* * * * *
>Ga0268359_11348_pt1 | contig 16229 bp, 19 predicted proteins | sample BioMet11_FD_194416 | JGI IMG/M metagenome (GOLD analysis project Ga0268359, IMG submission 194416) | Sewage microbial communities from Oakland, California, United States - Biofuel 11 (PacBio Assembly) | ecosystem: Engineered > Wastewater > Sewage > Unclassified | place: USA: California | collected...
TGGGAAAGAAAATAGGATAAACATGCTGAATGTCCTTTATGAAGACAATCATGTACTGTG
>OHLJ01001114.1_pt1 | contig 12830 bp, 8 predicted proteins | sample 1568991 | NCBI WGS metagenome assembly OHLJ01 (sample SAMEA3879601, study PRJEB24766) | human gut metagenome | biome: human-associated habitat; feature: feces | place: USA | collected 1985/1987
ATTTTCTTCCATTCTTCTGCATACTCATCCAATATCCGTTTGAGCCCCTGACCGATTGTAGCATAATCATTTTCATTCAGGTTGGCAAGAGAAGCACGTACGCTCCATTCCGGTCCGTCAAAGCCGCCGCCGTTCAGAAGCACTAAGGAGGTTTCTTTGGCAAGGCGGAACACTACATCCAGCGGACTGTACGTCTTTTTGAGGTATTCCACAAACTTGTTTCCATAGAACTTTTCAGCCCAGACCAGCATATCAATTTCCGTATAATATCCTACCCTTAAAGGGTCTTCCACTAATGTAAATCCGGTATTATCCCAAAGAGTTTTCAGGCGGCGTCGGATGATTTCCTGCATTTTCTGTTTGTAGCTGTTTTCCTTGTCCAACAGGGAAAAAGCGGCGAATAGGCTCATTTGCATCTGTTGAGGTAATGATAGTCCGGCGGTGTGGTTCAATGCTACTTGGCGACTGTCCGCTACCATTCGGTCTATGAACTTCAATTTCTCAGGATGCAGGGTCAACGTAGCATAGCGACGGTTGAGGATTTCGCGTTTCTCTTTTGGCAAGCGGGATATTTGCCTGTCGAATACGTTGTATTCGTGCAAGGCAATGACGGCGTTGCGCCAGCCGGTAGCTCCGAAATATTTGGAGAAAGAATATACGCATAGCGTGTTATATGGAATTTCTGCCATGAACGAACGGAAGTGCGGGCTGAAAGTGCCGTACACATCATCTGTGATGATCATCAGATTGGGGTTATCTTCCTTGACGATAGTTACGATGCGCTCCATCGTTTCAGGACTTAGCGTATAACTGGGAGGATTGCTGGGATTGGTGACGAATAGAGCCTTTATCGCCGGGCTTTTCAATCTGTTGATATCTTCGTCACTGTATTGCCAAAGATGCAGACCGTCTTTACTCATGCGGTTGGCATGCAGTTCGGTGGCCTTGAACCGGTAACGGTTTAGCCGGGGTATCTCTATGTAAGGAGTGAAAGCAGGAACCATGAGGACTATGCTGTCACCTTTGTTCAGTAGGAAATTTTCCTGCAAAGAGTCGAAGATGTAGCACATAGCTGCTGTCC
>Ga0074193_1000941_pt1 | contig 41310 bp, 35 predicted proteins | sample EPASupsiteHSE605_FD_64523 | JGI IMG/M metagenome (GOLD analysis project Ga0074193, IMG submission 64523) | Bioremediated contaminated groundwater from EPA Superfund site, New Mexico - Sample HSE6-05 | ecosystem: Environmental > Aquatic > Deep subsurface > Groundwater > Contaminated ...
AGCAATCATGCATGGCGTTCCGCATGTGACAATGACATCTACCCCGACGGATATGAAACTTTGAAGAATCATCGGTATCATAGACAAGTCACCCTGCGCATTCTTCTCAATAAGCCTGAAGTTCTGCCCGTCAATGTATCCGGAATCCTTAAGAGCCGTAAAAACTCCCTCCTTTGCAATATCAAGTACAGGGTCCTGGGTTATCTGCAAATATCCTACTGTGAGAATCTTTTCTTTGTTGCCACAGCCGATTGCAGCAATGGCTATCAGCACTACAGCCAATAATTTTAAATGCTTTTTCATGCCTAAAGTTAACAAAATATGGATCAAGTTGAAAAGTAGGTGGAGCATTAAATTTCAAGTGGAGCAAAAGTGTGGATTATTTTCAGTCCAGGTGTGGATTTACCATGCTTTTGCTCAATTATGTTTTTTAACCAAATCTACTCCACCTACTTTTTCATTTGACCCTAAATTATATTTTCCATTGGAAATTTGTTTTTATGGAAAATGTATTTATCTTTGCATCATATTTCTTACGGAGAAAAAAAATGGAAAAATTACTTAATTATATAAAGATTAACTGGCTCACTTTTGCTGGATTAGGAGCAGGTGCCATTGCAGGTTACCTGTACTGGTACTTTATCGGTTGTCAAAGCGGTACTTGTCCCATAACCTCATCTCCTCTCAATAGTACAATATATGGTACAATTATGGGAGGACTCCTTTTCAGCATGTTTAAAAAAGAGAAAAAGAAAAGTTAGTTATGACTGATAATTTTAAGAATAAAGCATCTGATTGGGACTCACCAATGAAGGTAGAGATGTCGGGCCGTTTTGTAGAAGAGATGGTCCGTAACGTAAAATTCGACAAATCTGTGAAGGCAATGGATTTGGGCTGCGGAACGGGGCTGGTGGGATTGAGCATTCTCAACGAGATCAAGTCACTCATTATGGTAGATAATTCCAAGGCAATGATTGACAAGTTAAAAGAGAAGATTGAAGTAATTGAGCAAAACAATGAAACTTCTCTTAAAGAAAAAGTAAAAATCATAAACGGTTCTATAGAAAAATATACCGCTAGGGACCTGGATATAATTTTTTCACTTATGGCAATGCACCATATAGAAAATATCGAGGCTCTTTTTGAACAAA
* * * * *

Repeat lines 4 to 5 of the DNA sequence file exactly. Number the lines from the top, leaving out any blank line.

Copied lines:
ATTTTCTTCCATTCTTCTGCATACTCATCCAATATCCGTTTGAGCCCCTGACCGATTGTAGCATAATCATTTTCATTCAGGTTGGCAAGAGAAGCACGTACGCTCCATTCCGGTCCGTCAAAGCCGCCGCCGTTCAGAAGCACTAAGGAGGTTTCTTTGGCAAGGCGGAACACTACATCCAGCGGACTGTACGTCTTTTTGAGGTATTCCACAAACTTGTTTCCATAGAACTTTTCAGCCCAGACCAGCATATCAATTTCCGTATAATATCCTACCCTTAAAGGGTCTTCCACTAATGTAAATCCGGTATTATCCCAAAGAGTTTTCAGGCGGCGTCGGATGATTTCCTGCATTTTCTGTTTGTAGCTGTTTTCCTTGTCCAACAGGGAAAAAGCGGCGAATAGGCTCATTTGCATCTGTTGAGGTAATGATAGTCCGGCGGTGTGGTTCAATGCTACTTGGCGACTGTCCGCTACCATTCGGTCTATGAACTTCAATTTCTCAGGATGCAGGGTCAACGTAGCATAGCGACGGTTGAGGATTTCGCGTTTCTCTTTTGGCAAGCGGGATATTTGCCTGTCGAATACGTTGTATTCGTGCAAGGCAATGACGGCGTTGCGCCAGCCGGTAGCTCCGAAATATTTGGAGAAAGAATATACGCATAGCGTGTTATATGGAATTTCTGCCATGAACGAACGGAAGTGCGGGCTGAAAGTGCCGTACACATCATCTGTGATGATCATCAGATTGGGGTTATCTTCCTTGACGATAGTTACGATGCGCTCCATCGTTTCAGGACTTAGCGTATAACTGGGAGGATTGCTGGGATTGGTGACGAATAGAGCCTTTATCGCCGGGCTTTTCAATCTGTTGATATCTTCGTCACTGTATTGCCAAAGATGCAGACCGTCTTTACTCATGCGGTTGGCATGCAGTTCGGTGGCCTTGAACCGGTAACGGTTTAGCCGGGGTATCTCTATGTAAGGAGTGAAAGCAGGAACCATGAGGACTATGCTGTCACCTTTGTTCAGTAGGAAATTTTCCTGCAAAGAGTCGAAGATGTAGCACATAGCTGCTGTCC
>Ga0074193_1000941_pt1 | contig 41310 bp, 35 predicted proteins | sample EPASupsiteHSE605_FD_64523 | JGI IMG/M metagenome (GOLD analysis project Ga0074193, IMG submission 64523) | Bioremediated contaminated groundwater from EPA Superfund site, New Mexico - Sample HSE6-05 | ecosystem: Environmental > Aquatic > Deep subsurface > Groundwater > Contaminated ...